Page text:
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To: presidio9

by telling the truth? I don't think so.
But thanks for your candid opinion.


94 posted on 01/02/2006 5:48:36 PM PST by MeekMom (Praise Jesus! We have so much to be thankful for!)
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To: presidio9; Ed Thomas

<< The two of you are making the same mistake. If Becket makes the list for an idea, then certainly Chamberlain deserves notice for a terrible miscalculation. I challenge you to come up with a more worthy 20th century figure. And you have not yet done so. >>

Some might consider it to have been a mistake to have included the Good Bishop, I certainly do - and have no desre to repeat the error.

And some - and count me in - might also believe Clement Atlee, whom I did suggest a more worthy Twentieth Century figure than Mr Chamberlain, to be that century's most egregious villain.

We Americans, Winston Churchill counted as only half among US, fairly quickly tidied up after Mr Chaimberlain's too close representation of his effectively effete electorate.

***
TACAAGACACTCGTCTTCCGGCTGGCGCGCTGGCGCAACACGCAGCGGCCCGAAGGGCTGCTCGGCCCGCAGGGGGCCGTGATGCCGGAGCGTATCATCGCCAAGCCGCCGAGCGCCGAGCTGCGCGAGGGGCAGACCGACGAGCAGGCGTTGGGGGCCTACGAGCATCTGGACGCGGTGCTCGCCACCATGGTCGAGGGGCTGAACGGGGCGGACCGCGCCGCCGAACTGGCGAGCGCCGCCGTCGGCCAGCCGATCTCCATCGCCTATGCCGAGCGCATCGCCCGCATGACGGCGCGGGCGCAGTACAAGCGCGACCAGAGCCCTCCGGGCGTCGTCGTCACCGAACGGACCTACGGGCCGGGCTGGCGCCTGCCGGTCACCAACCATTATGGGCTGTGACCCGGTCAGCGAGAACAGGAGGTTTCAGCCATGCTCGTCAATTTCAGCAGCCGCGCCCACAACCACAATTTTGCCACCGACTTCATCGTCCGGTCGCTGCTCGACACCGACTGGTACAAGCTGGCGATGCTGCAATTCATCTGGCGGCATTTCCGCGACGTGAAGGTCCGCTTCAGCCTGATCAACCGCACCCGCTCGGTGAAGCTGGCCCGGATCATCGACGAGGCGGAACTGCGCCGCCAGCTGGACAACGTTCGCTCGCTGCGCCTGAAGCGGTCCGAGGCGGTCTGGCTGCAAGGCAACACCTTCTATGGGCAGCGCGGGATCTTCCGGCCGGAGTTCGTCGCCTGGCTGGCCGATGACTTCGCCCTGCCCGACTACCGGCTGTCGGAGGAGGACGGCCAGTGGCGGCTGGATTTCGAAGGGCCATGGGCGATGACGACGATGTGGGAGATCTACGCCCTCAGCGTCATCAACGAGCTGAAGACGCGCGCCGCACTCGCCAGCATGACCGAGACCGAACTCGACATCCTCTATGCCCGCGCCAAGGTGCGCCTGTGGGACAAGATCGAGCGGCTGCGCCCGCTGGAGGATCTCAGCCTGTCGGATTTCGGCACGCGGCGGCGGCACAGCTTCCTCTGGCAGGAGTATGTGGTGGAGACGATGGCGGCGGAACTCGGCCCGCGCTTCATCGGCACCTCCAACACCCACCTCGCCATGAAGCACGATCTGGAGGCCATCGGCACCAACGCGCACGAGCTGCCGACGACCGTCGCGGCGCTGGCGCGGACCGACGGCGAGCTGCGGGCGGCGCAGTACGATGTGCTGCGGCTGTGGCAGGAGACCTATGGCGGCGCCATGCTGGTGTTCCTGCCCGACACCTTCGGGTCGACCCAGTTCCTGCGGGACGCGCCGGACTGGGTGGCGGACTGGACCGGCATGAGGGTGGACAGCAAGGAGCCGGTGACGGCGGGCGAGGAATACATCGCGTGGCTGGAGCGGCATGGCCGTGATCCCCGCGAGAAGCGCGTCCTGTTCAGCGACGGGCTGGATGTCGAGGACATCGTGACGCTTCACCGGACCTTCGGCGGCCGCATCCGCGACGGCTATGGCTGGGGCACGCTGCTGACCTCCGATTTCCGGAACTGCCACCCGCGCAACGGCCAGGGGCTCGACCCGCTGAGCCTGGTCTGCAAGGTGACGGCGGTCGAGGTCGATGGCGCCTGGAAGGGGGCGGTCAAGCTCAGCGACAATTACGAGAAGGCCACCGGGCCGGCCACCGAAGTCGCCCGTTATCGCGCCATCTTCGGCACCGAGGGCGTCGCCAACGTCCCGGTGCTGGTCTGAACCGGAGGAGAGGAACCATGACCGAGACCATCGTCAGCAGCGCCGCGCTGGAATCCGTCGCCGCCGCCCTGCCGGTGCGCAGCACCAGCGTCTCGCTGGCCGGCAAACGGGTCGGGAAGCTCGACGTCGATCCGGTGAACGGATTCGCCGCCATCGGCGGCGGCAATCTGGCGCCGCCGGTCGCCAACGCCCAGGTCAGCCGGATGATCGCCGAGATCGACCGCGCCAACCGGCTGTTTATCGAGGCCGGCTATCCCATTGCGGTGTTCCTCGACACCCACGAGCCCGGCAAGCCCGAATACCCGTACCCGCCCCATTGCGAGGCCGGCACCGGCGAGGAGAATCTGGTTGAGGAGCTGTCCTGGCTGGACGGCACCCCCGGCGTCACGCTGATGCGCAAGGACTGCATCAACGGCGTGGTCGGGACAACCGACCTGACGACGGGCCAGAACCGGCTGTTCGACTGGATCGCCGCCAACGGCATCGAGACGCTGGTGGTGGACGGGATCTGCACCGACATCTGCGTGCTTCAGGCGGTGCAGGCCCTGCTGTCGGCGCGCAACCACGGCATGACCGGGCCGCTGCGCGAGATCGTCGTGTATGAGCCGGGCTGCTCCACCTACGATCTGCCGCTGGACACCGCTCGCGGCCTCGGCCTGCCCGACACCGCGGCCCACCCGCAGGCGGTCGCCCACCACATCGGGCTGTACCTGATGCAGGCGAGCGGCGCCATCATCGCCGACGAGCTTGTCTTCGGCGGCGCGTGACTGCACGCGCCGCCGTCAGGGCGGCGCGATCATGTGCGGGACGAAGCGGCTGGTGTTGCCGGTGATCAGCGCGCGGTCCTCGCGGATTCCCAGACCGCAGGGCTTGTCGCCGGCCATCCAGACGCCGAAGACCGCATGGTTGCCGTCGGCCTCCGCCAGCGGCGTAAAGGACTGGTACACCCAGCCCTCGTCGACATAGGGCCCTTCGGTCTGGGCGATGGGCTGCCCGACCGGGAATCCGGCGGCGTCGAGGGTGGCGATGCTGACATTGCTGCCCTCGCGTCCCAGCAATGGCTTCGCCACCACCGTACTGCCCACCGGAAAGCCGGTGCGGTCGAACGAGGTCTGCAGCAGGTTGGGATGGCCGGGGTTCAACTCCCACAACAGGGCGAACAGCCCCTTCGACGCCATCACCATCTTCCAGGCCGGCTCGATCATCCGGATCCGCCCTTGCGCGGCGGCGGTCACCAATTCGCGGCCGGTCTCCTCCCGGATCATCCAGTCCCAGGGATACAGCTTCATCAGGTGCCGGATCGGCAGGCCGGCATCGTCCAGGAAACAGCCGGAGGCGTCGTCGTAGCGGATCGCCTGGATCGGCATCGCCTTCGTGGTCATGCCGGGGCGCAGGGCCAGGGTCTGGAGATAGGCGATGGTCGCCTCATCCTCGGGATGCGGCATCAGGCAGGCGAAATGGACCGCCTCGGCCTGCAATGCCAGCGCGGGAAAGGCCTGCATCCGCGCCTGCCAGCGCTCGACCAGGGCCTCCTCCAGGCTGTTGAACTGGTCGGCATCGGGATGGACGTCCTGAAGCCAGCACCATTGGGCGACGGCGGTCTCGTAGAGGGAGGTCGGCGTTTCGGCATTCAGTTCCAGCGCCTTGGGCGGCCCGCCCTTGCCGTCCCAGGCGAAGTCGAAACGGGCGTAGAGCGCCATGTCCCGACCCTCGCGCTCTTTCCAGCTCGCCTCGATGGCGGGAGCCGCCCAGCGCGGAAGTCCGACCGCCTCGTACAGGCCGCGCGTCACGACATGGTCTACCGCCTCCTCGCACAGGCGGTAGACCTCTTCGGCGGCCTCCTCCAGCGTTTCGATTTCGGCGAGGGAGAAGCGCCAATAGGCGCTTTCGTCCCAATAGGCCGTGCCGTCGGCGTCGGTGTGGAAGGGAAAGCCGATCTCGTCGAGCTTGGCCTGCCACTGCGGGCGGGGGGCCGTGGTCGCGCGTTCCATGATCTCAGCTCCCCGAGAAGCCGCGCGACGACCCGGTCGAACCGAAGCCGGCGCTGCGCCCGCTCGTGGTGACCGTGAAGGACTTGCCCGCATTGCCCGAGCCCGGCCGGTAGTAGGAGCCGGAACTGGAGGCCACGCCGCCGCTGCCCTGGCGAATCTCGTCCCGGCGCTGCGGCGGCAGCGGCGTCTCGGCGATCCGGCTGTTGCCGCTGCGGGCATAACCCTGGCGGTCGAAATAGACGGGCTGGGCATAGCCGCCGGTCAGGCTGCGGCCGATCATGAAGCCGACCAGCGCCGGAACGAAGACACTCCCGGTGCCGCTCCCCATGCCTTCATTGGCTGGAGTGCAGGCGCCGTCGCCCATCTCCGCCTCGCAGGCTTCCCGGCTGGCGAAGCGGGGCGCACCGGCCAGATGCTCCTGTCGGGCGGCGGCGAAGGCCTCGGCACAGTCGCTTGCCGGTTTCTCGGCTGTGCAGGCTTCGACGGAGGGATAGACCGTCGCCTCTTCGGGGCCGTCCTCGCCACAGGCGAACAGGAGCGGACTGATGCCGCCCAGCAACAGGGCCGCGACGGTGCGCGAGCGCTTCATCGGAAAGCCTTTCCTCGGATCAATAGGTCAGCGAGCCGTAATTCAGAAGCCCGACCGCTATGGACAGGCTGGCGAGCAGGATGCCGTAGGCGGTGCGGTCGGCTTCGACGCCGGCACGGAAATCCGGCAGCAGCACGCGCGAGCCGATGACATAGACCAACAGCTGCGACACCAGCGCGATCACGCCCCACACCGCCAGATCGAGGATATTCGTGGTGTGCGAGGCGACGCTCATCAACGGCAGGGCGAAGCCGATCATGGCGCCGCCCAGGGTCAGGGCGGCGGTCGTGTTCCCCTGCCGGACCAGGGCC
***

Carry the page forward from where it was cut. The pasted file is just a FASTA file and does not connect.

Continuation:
The Atlee Gang, on the other hand, absolutely put the skids under once-great Britain's last slender grip on greatness and set it into the spiral into which it ever more rapidly accelerates and from which it will never recover.

Since Atlee no British politician, the much-vaunted Snatcher "Hong-Kong" Thatcher among them and with only the momentary exception of the Honorable John Enoch Powell, has dared to to attempt to stem the wilful criminal hemmorhaging and bloodletting of the lives' energies and blood and treasure of Britain's few remaining innovative, creative, industrious and productive subjects and the squandering of their confiscated wealth upon the every bloody rubbish product and self-serving vote-buying "social service" of the collective "minds" of those who lust after unearned power and of those [Permanent, domestic and Euro-peon Neo-Soviet "'civil' 'servants'"] who've actually achieved such power.

So my money, London to a brick, stays on Atlee.

Blessings - Brian


95 posted on 01/02/2006 9:59:58 PM PST by Brian Allen (How arrogant are we to believe our career political-power-lusting lumpen somehow superior to theirs?)
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To: presidio9

George Galloway should be listed as the worst Briton of the 21st century.


96 posted on 01/02/2006 10:08:03 PM PST by reg45
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To: MeekMom; presidio9

<< by telling the truth? I don't think so.

But thanks for your candid opinion. >>